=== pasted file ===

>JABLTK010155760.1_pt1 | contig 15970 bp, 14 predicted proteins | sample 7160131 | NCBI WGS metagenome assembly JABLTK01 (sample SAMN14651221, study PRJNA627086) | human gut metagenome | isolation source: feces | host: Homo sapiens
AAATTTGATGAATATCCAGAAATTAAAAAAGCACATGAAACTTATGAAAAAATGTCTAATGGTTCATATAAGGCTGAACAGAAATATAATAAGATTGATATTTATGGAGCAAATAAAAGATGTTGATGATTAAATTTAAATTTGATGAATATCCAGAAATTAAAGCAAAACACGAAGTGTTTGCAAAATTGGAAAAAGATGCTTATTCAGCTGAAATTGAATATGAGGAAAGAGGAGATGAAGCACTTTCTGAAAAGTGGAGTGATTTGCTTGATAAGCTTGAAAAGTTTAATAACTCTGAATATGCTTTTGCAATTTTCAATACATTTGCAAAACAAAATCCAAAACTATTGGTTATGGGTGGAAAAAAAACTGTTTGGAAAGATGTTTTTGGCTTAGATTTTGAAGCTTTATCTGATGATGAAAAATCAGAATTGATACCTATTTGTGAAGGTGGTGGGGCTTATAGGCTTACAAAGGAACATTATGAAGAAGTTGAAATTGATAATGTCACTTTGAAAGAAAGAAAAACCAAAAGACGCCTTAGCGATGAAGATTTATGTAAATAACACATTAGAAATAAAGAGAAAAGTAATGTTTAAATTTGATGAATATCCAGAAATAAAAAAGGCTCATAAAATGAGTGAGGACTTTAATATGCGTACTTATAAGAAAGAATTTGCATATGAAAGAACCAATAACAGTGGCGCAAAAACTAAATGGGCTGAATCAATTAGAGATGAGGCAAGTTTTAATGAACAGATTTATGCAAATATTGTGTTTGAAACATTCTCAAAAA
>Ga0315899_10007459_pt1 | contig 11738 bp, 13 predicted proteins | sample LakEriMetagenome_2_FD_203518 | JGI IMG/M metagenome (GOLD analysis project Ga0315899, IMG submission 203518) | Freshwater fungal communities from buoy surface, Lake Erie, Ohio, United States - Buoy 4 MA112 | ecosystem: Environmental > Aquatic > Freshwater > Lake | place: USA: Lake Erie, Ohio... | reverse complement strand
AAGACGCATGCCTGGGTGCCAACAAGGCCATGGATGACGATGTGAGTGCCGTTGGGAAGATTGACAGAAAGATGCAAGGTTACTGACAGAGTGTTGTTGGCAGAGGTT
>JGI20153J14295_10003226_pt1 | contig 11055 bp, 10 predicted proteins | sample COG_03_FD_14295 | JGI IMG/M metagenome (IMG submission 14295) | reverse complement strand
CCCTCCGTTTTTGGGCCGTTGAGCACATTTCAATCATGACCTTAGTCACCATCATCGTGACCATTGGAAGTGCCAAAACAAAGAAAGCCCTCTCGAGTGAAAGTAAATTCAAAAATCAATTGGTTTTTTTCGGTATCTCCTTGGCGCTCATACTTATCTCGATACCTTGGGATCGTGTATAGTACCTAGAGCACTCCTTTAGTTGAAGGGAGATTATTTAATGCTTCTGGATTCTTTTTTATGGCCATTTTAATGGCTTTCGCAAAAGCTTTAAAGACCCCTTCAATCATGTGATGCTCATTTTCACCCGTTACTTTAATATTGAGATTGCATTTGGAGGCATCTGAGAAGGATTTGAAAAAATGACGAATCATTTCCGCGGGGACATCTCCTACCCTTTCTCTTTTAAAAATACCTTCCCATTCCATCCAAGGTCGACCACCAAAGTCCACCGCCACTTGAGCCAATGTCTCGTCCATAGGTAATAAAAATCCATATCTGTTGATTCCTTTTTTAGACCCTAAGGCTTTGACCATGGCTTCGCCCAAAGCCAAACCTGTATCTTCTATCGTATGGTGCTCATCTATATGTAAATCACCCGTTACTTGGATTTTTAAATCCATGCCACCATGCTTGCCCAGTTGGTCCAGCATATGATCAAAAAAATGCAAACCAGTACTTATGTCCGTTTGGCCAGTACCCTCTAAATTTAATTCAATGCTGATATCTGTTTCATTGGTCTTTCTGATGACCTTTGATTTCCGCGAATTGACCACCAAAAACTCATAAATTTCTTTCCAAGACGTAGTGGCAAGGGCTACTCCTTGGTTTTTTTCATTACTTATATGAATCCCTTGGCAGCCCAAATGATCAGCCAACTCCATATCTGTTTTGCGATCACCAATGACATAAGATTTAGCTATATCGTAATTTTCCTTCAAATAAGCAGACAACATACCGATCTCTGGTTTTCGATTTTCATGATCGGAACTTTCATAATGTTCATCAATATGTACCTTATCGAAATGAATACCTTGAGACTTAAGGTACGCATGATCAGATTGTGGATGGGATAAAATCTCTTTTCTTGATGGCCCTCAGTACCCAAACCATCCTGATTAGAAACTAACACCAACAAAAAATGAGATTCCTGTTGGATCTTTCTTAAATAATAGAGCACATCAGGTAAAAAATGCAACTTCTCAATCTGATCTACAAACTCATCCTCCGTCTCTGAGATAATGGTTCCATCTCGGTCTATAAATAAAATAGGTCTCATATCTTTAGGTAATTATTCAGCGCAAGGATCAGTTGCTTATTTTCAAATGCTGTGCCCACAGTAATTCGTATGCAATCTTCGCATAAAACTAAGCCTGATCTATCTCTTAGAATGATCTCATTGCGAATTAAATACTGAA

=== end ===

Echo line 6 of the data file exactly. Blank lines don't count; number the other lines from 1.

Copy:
CCCTCCGTTTTTGGGCCGTTGAGCACATTTCAATCATGACCTTAGTCACCATCATCGTGACCATTGGAAGTGCCAAAACAAAGAAAGCCCTCTCGAGTGAAAGTAAATTCAAAAATCAATTGGTTTTTTTCGGTATCTCCTTGGCGCTCATACTTATCTCGATACCTTGGGATCGTGTATAGTACCTAGAGCACTCCTTTAGTTGAAGGGAGATTATTTAATGCTTCTGGATTCTTTTTTATGGCCATTTTAATGGCTTTCGCAAAAGCTTTAAAGACCCCTTCAATCATGTGATGCTCATTTTCACCCGTTACTTTAATATTGAGATTGCATTTGGAGGCATCTGAGAAGGATTTGAAAAAATGACGAATCATTTCCGCGGGGACATCTCCTACCCTTTCTCTTTTAAAAATACCTTCCCATTCCATCCAAGGTCGACCACCAAAGTCCACCGCCACTTGAGCCAATGTCTCGTCCATAGGTAATAAAAATCCATATCTGTTGATTCCTTTTTTAGACCCTAAGGCTTTGACCATGGCTTCGCCCAAAGCCAAACCTGTATCTTCTATCGTATGGTGCTCATCTATATGTAAATCACCCGTTACTTGGATTTTTAAATCCATGCCACCATGCTTGCCCAGTTGGTCCAGCATATGATCAAAAAAATGCAAACCAGTACTTATGTCCGTTTGGCCAGTACCCTCTAAATTTAATTCAATGCTGATATCTGTTTCATTGGTCTTTCTGATGACCTTTGATTTCCGCGAATTGACCACCAAAAACTCATAAATTTCTTTCCAAGACGTAGTGGCAAGGGCTACTCCTTGGTTTTTTTCATTACTTATATGAATCCCTTGGCAGCCCAAATGATCAGCCAACTCCATATCTGTTTTGCGATCACCAATGACATAAGATTTAGCTATATCGTAATTTTCCTTCAAATAAGCAGACAACATACCGATCTCTGGTTTTCGATTTTCATGATCGGAACTTTCATAATGTTCATCAATATGTACCTTATCGAAATGAATACCTTGAGACTTAAGGTACGCATGATCAGATTGTGGATGGGATAAAATCTCTTTTCTTGATGGCCCTCAGTACCCAAACCATCCTGATTAGAAACTAACACCAACAAAAAATGAGATTCCTGTTGGATCTTTCTTAAATAATAGAGCACATCAGGTAAAAAATGCAACTTCTCAATCTGATCTACAAACTCATCCTCCGTCTCTGAGATAATGGTTCCATCTCGGTCTATAAATAAAATAGGTCTCATATCTTTAGGTAATTATTCAGCGCAAGGATCAGTTGCTTATTTTCAAATGCTGTGCCCACAGTAATTCGTATGCAATCTTCGCATAAAACTAAGCCTGATCTATCTCTTAGAATGATCTCATTGCGAATTAAATACTGAA